It’s well known that coronavirus is highly infectious; thus, there are numerous, reasonably practical steps employers ought to be taking to keep their staff members safe. Beyond this, considerations also need to be made for dealing with third parties, such as customers and bystanders, who may be interacting with staff or attending worksites, offices and the like.

As an employee, contractor or volunteer, your work life will inevitably change upon your return to the workplace, with employers introducing systems for:

  • Ensuring staff members maintain the appropriate levels of hygiene;
  • Ensuring all staff abide by physical distancing requirements;
  • Managing and responding to infections or suspected cases appropriately.

While these new processes may seem rigorous and inconvenient, such action is absolutely paramount in keeping employees, as well as the greater community, safe during these uncertain times.

 

For more information, or if this article has brought up any queries, please don’t hesitate to get in touch with your insurance broker.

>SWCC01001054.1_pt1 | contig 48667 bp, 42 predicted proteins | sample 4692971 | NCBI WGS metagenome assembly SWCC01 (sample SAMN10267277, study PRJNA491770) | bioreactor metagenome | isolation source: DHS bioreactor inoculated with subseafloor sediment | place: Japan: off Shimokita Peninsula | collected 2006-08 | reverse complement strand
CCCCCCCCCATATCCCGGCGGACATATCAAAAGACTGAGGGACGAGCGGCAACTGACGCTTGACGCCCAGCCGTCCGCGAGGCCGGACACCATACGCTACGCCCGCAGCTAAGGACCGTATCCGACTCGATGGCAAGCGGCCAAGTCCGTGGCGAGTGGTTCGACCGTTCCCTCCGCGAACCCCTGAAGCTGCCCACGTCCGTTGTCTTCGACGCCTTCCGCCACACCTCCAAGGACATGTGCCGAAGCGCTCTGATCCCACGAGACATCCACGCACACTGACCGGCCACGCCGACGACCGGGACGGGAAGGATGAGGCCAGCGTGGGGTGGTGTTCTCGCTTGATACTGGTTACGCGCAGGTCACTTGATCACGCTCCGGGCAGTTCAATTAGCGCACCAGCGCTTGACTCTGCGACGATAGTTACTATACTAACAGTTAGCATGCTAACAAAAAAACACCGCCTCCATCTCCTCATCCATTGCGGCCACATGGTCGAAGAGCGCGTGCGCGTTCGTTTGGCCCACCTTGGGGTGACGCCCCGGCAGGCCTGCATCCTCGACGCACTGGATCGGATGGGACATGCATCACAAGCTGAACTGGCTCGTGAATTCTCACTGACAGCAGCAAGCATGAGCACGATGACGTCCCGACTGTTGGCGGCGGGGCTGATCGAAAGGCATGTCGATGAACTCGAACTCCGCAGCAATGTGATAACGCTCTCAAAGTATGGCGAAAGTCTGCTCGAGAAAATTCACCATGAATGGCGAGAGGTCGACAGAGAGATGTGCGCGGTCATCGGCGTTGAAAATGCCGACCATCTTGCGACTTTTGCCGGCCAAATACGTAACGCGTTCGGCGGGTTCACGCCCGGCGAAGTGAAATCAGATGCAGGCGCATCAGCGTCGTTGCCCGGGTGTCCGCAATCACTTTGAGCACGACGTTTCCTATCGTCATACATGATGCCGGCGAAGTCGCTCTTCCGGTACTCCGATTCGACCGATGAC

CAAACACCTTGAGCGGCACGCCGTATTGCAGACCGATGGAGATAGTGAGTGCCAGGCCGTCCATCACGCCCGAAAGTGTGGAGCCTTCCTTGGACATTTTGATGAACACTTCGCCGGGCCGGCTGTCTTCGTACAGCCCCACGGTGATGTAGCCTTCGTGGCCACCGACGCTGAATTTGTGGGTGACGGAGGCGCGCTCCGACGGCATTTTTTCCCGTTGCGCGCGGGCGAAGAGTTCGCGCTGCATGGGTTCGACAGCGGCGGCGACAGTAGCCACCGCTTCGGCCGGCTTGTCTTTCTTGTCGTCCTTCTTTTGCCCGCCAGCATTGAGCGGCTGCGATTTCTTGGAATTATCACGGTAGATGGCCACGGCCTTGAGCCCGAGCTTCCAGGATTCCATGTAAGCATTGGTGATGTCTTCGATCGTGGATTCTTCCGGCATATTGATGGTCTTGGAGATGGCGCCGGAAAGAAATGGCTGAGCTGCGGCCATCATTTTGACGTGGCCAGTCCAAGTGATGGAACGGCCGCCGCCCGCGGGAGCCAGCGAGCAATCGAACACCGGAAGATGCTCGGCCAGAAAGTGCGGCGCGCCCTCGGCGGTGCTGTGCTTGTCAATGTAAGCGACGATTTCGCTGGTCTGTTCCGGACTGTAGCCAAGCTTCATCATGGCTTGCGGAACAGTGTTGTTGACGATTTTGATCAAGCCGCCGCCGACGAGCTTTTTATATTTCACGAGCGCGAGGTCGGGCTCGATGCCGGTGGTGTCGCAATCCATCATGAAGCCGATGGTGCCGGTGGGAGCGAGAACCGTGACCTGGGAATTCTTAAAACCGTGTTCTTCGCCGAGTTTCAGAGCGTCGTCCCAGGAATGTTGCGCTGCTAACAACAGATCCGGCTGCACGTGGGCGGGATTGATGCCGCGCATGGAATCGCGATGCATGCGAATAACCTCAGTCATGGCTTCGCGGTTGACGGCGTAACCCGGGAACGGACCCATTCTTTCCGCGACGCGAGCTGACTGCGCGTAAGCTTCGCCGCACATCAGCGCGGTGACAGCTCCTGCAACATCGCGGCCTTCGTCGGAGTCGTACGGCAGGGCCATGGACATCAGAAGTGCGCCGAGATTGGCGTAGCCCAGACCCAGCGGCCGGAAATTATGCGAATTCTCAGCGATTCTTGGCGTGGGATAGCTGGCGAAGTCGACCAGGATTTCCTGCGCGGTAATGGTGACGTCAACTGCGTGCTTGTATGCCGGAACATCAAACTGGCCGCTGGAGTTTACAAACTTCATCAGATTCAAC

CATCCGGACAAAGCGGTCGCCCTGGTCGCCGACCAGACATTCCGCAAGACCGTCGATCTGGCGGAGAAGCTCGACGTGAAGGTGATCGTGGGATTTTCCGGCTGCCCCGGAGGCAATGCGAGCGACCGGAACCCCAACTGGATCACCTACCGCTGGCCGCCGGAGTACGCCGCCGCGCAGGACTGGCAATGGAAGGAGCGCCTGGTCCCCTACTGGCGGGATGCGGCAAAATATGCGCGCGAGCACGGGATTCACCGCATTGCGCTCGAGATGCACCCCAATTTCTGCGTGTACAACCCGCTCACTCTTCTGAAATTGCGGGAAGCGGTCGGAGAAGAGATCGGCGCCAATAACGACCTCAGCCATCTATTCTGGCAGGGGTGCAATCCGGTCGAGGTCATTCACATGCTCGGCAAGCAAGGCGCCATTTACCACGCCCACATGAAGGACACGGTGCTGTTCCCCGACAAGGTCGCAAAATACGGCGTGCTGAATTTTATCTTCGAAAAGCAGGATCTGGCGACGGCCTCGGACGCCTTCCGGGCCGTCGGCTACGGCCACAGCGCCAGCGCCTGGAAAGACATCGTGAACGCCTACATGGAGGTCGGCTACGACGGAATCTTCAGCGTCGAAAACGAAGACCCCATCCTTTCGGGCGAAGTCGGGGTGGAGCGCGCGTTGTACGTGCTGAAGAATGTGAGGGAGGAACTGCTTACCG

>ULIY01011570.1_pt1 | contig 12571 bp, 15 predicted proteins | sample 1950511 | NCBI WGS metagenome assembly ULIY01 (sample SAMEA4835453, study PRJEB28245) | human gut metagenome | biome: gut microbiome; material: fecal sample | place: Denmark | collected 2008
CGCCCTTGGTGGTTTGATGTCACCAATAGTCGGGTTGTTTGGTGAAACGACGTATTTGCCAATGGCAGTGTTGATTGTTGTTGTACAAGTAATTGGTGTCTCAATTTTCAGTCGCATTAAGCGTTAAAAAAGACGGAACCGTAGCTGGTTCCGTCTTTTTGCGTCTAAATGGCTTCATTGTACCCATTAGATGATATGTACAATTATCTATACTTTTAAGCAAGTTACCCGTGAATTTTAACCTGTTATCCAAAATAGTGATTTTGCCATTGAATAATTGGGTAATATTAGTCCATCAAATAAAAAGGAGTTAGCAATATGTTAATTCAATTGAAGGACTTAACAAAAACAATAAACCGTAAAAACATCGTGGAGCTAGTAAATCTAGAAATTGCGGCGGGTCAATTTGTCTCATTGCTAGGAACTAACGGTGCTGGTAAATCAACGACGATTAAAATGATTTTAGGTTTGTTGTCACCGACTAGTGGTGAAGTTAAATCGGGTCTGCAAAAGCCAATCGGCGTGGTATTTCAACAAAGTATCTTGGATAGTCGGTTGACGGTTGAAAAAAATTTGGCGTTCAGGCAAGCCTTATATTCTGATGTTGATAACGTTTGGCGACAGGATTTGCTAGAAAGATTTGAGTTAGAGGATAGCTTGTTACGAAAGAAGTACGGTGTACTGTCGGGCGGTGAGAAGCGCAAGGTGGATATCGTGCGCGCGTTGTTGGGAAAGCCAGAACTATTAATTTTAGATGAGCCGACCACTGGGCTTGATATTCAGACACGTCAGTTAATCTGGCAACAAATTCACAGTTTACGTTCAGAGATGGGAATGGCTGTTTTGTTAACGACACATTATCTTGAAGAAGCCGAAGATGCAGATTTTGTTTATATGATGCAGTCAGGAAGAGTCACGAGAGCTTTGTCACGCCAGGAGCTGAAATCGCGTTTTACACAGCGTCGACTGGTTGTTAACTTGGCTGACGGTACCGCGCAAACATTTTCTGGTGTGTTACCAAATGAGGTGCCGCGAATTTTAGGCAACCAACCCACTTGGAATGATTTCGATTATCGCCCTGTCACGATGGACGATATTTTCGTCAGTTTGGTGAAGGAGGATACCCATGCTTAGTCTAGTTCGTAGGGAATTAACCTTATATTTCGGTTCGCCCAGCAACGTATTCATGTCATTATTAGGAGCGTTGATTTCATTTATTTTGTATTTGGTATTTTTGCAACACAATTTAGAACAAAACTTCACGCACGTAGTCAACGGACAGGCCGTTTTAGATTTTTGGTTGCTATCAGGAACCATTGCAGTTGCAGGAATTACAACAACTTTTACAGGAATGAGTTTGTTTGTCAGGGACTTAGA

Disclaimer

Conditions apply for each policy and the information expected from you for a policy to trigger. Coverage may differ based on specific clauses in individual policies. Please ask your broker to explain the additional benefits and exclusions pertaining to your policy.

The information provided is general advice only and does not take account of your personal circumstances or needs. Please refer to our financial services guide which contains details of our services and how we are remunerated.

Your Guide to Cyber Security During the COVID-19 Pandemic

Your Guide to Cyber Security During the COVID-19 Pandemic

In the midst of the coronavirus pandemic, 88% of Australian businesses have now either encouraged or required their staff members to work remotely.

While this is, of course, an essential measure to take in containing the spread of COVID-19, such arrangements can have numerous concerning security implications for organisations. 

In many cases, individual’s devices aren’t equipped with the appropriate technology to keep data safe for the duration of these current flexible working arrangements. This has, inevitably, left staff members particularly exposed to the threat of security breaches, with cybercriminals attempting to take advantage of these compromised situations.